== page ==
To the Editor:

A young man carrying a backpack jumped over a White House fence on March 11 and almost made it to the White House before he was stopped by the Secret Service. The man had no ladder, no mechanical help — he just jumped over the fence. The White House is probably one of the best guarded buildings in the United States. Yet it has had similar attacks before.

President Trump wants to build a wall between Mexico and the U.S. to keep out people trying to come Into the United States. The wall would cost billions, hurt trade, separate families and be an insult to Mexico.

The wall would not be a good investment. Bad guys could fly over a wall, dig a tunnel below it or even knock it down with a big truck.

If a wall can’t protect our White House, how can walls stop all who want to get into the United States? It will cost billions, cause bad relations with Mexico, and make the U.S. look like a fool.

Larry Aasen

More Information

Letters policy

We encourage letters to the editor and support an open exchange of ideas. Letters about local community issues are given preference.

Length and identification: Letters should be no more than 500 words, and each must include the writer’s name, full address and daytime telephone number for verification purposes. Only name and town of residence are published.

How to submit: Letters must be sent by the writer directly to the editor; letters sent through third parties will not be accepted. We prefer email to jferrari@hearstmediact.com. Letters also may be mailed to: Attn: Jerrod Ferrari, Letters to the Editor, 410 State St., Bridgeport, CT 06604.

Rights we reserve: We reserve the right to reject letters or edit them for taste, length, clarity and legality.

Westport

Pass H.B. 5434

To the Editor:

The voters of Connecticut have an important opportunity to make sure that all of their votes are counted in the election of the president and vice president. The opportunity is for the Connecticut Legislature to agree that the winners of these two national offices should be decided by a national popular vote.

The current Electoral College system is a winner-take-all system, which results in the votes of the minority being ignored and the votes of some (“swing”) states being counted more than other states like Connecticut. The better system would be to allocate electoral votes based on the allocation of the popular vote, thereby more accurately reflecting the will of the people.

Bill H.B. 5434 in the Connecticut General Assembly would adopt the National Popular Vote Compact, a proposed agreement among the states to award all of their Electoral College votes to whichever candidate receives the most individual votes nationally. Ten states and D.C. have already joined the compact, totaling 165 electoral votes, over 60 percent of the 270 needed for this agreement to become law.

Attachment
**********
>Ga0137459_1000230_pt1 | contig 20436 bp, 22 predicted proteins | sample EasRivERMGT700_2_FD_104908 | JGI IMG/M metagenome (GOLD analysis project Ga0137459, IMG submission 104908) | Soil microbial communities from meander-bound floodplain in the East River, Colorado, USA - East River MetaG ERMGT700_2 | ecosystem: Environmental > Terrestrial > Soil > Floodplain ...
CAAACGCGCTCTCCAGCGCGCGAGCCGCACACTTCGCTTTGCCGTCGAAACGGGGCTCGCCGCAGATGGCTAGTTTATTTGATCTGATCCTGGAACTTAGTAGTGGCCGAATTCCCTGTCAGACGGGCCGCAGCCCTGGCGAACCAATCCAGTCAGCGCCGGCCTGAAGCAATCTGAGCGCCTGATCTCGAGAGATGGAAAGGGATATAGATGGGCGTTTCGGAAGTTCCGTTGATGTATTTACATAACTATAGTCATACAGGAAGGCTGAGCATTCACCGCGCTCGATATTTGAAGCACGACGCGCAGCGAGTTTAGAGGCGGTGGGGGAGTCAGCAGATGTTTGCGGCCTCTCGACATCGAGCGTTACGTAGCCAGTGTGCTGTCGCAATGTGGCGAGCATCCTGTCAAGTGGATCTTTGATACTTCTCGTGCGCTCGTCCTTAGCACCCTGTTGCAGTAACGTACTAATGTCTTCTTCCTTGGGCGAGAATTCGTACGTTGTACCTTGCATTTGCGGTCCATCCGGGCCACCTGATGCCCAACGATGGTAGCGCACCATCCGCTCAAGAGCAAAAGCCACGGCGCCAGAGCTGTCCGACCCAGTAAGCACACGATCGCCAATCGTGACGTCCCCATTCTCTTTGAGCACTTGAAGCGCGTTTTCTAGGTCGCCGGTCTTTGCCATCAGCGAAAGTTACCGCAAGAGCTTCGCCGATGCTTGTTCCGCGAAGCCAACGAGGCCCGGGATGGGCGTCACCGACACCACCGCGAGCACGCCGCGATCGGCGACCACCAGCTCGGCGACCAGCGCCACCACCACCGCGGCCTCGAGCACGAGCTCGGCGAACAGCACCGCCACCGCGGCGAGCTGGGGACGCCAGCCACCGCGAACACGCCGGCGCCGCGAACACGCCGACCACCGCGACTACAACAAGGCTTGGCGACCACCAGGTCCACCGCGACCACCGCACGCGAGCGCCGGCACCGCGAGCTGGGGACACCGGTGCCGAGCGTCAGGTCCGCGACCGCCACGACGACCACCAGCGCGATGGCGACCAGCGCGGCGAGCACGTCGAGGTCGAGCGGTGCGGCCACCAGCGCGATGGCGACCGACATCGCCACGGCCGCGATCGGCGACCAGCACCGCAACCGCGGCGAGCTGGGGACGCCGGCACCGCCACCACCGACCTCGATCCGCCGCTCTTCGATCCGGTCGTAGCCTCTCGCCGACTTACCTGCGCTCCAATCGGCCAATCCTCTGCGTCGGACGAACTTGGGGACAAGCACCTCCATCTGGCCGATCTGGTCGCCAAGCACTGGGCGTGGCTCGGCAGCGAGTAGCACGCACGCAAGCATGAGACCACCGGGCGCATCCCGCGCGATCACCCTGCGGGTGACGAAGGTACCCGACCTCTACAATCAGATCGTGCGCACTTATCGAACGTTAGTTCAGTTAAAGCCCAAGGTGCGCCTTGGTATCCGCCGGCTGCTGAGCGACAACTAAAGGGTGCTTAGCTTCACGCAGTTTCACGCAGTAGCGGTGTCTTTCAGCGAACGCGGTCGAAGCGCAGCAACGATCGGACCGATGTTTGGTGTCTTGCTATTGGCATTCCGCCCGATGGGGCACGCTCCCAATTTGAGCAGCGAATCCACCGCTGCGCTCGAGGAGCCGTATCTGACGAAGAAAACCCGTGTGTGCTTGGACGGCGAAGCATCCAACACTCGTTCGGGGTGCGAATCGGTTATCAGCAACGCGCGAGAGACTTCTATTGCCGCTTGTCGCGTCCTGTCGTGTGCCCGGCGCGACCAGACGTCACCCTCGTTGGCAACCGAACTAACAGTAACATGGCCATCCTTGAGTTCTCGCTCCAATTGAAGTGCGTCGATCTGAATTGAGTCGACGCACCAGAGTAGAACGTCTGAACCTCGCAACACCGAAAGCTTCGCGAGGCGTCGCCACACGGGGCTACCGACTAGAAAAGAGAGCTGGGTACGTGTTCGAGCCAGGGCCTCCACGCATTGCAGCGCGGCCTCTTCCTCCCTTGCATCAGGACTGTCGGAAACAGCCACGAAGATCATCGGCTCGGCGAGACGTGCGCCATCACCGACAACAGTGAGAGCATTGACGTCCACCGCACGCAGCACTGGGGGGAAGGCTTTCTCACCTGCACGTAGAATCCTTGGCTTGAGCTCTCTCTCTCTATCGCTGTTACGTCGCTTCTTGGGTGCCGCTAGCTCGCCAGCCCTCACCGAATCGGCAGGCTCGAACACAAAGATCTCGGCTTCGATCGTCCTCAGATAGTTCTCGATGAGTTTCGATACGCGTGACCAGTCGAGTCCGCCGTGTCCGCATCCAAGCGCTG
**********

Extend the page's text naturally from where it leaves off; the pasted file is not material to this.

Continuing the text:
We need to let our representatives know we want them to pass H.B. 5434.

Jo Ann Flaum

Westport

It still hurts

To the Editor:

My son Jason, a 2008 Staples graduate, played on the Staples soccer team throughout his high school years. As a senior, he and several of his teammates and fellow seniors were cut from the team by Coach Dan Woog. As loving parents we thought that this act was unfair on so many different levels. Was it fair to cut seniors from an athletic program after all the practices, games, workouts and award ceremonies they participated in? Was it fair at that vulnerable age to separate these boys from their teammates and, of course, friends? Was it fair to strip them of a big part of their identity? Of course, we did not go quietly. Some of the parents went directly to Coach Woog.

My wife and I had an early morning meeting with Principal John Dodig. All parties were very sympathetic to our cause, but in the end it was the “Coach’s call.” I am sure many people might agree with that decision, but I never did. In fact, back then I drafted a “Letter to the Editor” not dissimilar to this one, but it was never sent. Let sleeping dogs lie type of thing. Was it my call to inflame matters more? I have not spoken to Jason about this episode in many years, but from my vantage point IT STILL HURTS. Thank you for this opportunity.

Mitch Fitter

Westport

The humiliation

of flying economy

To the Editor:

I recently experienced the humiliation of flying economy class on a well-known national airline and decided to speak up about what is clearly a failure of the airline industry to provide what customers have a right to expect: pleasant, comfortable and affordable transportation with safety a priority.

Instead, we are herded like cattle into tiny pens within which it is impossible to settle oneself comfortably for any reasonable length of time, and from which it is unlikely that one could escape to an exit door should an emergency arise because the airlines have slyly and arbitrarily installed extra rows of seats along the aisles while we weren’t looking.

Is this the way to treat customers who can’t afford exorbitantly overpriced business or first-class tickets? There is an organization that will hear your voice: Flyersrights.org (hotline 877-359-3776). They offer a complaint form. You should also contact your congressman. Maybe we’ll begin to get our money’s worth when the FAA and other authorities get the message that we refuse to be ignored.

Dorvan Manus

Westport